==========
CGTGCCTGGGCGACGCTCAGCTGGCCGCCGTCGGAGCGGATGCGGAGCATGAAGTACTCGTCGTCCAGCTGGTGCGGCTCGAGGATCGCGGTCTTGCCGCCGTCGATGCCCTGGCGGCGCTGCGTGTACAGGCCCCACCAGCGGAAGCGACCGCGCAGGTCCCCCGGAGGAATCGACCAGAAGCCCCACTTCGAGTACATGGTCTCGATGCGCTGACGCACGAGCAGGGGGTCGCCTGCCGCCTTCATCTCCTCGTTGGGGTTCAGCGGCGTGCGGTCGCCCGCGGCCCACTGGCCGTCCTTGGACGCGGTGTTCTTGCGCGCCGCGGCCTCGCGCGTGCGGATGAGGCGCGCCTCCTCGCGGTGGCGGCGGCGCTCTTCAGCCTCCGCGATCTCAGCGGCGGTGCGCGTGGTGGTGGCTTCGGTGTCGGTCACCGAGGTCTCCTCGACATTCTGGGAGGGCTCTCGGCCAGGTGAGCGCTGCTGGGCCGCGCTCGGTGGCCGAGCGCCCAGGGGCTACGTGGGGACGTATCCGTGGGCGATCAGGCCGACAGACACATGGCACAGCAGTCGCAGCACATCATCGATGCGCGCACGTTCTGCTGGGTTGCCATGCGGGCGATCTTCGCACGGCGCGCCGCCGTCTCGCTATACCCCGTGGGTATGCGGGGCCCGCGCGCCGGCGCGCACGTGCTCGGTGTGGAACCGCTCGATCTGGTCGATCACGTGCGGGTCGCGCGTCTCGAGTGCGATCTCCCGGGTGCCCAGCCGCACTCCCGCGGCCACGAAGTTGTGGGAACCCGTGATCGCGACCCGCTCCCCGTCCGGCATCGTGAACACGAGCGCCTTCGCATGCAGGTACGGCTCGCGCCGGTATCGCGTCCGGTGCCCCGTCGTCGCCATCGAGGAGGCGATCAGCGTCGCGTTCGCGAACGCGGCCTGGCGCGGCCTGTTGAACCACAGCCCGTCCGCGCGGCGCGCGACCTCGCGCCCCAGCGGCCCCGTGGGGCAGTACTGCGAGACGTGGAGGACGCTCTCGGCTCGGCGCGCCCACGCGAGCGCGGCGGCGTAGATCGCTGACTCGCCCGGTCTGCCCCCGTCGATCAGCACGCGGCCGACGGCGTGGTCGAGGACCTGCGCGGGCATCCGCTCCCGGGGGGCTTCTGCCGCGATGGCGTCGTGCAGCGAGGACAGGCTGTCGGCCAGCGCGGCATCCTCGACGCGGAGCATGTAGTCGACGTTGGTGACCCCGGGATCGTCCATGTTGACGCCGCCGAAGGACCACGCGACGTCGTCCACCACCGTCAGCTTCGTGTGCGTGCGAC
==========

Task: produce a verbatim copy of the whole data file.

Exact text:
CGTGCCTGGGCGACGCTCAGCTGGCCGCCGTCGGAGCGGATGCGGAGCATGAAGTACTCGTCGTCCAGCTGGTGCGGCTCGAGGATCGCGGTCTTGCCGCCGTCGATGCCCTGGCGGCGCTGCGTGTACAGGCCCCACCAGCGGAAGCGACCGCGCAGGTCCCCCGGAGGAATCGACCAGAAGCCCCACTTCGAGTACATGGTCTCGATGCGCTGACGCACGAGCAGGGGGTCGCCTGCCGCCTTCATCTCCTCGTTGGGGTTCAGCGGCGTGCGGTCGCCCGCGGCCCACTGGCCGTCCTTGGACGCGGTGTTCTTGCGCGCCGCGGCCTCGCGCGTGCGGATGAGGCGCGCCTCCTCGCGGTGGCGGCGGCGCTCTTCAGCCTCCGCGATCTCAGCGGCGGTGCGCGTGGTGGTGGCTTCGGTGTCGGTCACCGAGGTCTCCTCGACATTCTGGGAGGGCTCTCGGCCAGGTGAGCGCTGCTGGGCCGCGCTCGGTGGCCGAGCGCCCAGGGGCTACGTGGGGACGTATCCGTGGGCGATCAGGCCGACAGACACATGGCACAGCAGTCGCAGCACATCATCGATGCGCGCACGTTCTGCTGGGTTGCCATGCGGGCGATCTTCGCACGGCGCGCCGCCGTCTCGCTATACCCCGTGGGTATGCGGGGCCCGCGCGCCGGCGCGCACGTGCTCGGTGTGGAACCGCTCGATCTGGTCGATCACGTGCGGGTCGCGCGTCTCGAGTGCGATCTCCCGGGTGCCCAGCCGCACTCCCGCGGCCACGAAGTTGTGGGAACCCGTGATCGCGACCCGCTCCCCGTCCGGCATCGTGAACACGAGCGCCTTCGCATGCAGGTACGGCTCGCGCCGGTATCGCGTCCGGTGCCCCGTCGTCGCCATCGAGGAGGCGATCAGCGTCGCGTTCGCGAACGCGGCCTGGCGCGGCCTGTTGAACCACAGCCCGTCCGCGCGGCGCGCGACCTCGCGCCCCAGCGGCCCCGTGGGGCAGTACTGCGAGACGTGGAGGACGCTCTCGGCTCGGCGCGCCCACGCGAGCGCGGCGGCGTAGATCGCTGACTCGCCCGGTCTGCCCCCGTCGATCAGCACGCGGCCGACGGCGTGGTCGAGGACCTGCGCGGGCATCCGCTCCCGGGGGGCTTCTGCCGCGATGGCGTCGTGCAGCGAGGACAGGCTGTCGGCCAGCGCGGCATCCTCGACGCGGAGCATGTAGTCGACGTTGGTGACCCCGGGATCGTCCATGTTGACGCCGCCGAAGGACCACGCGACGTCGTCCACCACCGTCAGCTTCGTGTGCGTGCGAC